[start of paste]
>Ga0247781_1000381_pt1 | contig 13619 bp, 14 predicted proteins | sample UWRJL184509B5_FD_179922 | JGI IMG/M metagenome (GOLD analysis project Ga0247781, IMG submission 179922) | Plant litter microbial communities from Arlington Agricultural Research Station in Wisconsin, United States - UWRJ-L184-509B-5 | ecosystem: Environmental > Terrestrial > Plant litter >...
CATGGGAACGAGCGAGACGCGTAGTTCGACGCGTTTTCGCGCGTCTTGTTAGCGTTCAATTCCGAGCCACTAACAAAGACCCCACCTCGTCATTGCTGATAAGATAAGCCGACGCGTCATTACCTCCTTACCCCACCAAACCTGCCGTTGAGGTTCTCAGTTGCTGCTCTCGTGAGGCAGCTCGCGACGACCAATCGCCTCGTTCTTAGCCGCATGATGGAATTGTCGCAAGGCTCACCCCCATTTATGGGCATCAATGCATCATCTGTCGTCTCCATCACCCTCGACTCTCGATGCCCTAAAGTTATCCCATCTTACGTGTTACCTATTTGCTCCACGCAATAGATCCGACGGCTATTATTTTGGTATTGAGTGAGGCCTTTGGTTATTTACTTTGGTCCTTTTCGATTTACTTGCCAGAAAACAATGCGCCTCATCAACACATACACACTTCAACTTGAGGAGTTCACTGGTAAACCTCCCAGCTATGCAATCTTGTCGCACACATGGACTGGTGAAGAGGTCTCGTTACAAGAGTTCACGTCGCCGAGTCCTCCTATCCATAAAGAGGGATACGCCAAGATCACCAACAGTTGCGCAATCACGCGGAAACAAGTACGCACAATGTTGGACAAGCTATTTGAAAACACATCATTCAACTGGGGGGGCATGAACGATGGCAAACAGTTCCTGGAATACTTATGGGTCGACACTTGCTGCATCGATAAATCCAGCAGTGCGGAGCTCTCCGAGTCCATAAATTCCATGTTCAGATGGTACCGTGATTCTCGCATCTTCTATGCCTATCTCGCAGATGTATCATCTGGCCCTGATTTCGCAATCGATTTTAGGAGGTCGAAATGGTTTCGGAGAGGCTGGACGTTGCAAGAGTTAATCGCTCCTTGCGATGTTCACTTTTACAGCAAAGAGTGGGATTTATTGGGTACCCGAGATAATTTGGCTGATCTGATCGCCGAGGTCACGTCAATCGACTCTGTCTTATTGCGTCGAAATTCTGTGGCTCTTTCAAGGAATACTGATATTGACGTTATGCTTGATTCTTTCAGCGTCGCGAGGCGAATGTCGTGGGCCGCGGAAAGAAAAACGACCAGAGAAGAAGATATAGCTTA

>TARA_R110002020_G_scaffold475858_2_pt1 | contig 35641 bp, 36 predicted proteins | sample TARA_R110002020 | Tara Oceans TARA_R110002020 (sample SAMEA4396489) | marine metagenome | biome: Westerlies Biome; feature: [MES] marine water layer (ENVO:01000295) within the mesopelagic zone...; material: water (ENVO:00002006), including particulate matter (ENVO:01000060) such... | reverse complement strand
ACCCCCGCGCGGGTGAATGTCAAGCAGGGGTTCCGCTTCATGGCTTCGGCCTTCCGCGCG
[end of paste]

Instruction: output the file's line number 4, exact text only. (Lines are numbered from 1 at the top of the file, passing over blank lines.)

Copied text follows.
ACCCCCGCGCGGGTGAATGTCAAGCAGGGGTTCCGCTTCATGGCTTCGGCCTTCCGCGCG